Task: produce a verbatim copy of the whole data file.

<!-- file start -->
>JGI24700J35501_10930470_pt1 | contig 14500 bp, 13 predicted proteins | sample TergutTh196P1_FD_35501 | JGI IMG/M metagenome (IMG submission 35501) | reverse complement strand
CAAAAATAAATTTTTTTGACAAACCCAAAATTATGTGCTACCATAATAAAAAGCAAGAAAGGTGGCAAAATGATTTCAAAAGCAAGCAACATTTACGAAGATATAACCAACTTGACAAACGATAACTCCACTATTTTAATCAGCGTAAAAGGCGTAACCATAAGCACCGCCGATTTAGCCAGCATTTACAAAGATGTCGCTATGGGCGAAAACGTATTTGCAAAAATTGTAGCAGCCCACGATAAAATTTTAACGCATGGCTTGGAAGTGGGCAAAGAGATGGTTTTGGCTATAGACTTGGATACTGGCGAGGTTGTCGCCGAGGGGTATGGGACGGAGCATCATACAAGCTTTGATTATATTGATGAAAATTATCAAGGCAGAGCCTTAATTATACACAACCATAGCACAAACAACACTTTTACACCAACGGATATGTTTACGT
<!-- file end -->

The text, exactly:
>JGI24700J35501_10930470_pt1 | contig 14500 bp, 13 predicted proteins | sample TergutTh196P1_FD_35501 | JGI IMG/M metagenome (IMG submission 35501) | reverse complement strand
CAAAAATAAATTTTTTTGACAAACCCAAAATTATGTGCTACCATAATAAAAAGCAAGAAAGGTGGCAAAATGATTTCAAAAGCAAGCAACATTTACGAAGATATAACCAACTTGACAAACGATAACTCCACTATTTTAATCAGCGTAAAAGGCGTAACCATAAGCACCGCCGATTTAGCCAGCATTTACAAAGATGTCGCTATGGGCGAAAACGTATTTGCAAAAATTGTAGCAGCCCACGATAAAATTTTAACGCATGGCTTGGAAGTGGGCAAAGAGATGGTTTTGGCTATAGACTTGGATACTGGCGAGGTTGTCGCCGAGGGGTATGGGACGGAGCATCATACAAGCTTTGATTATATTGATGAAAATTATCAAGGCAGAGCCTTAATTATACACAACCATAGCACAAACAACACTTTTACACCAACGGATATGTTTACGT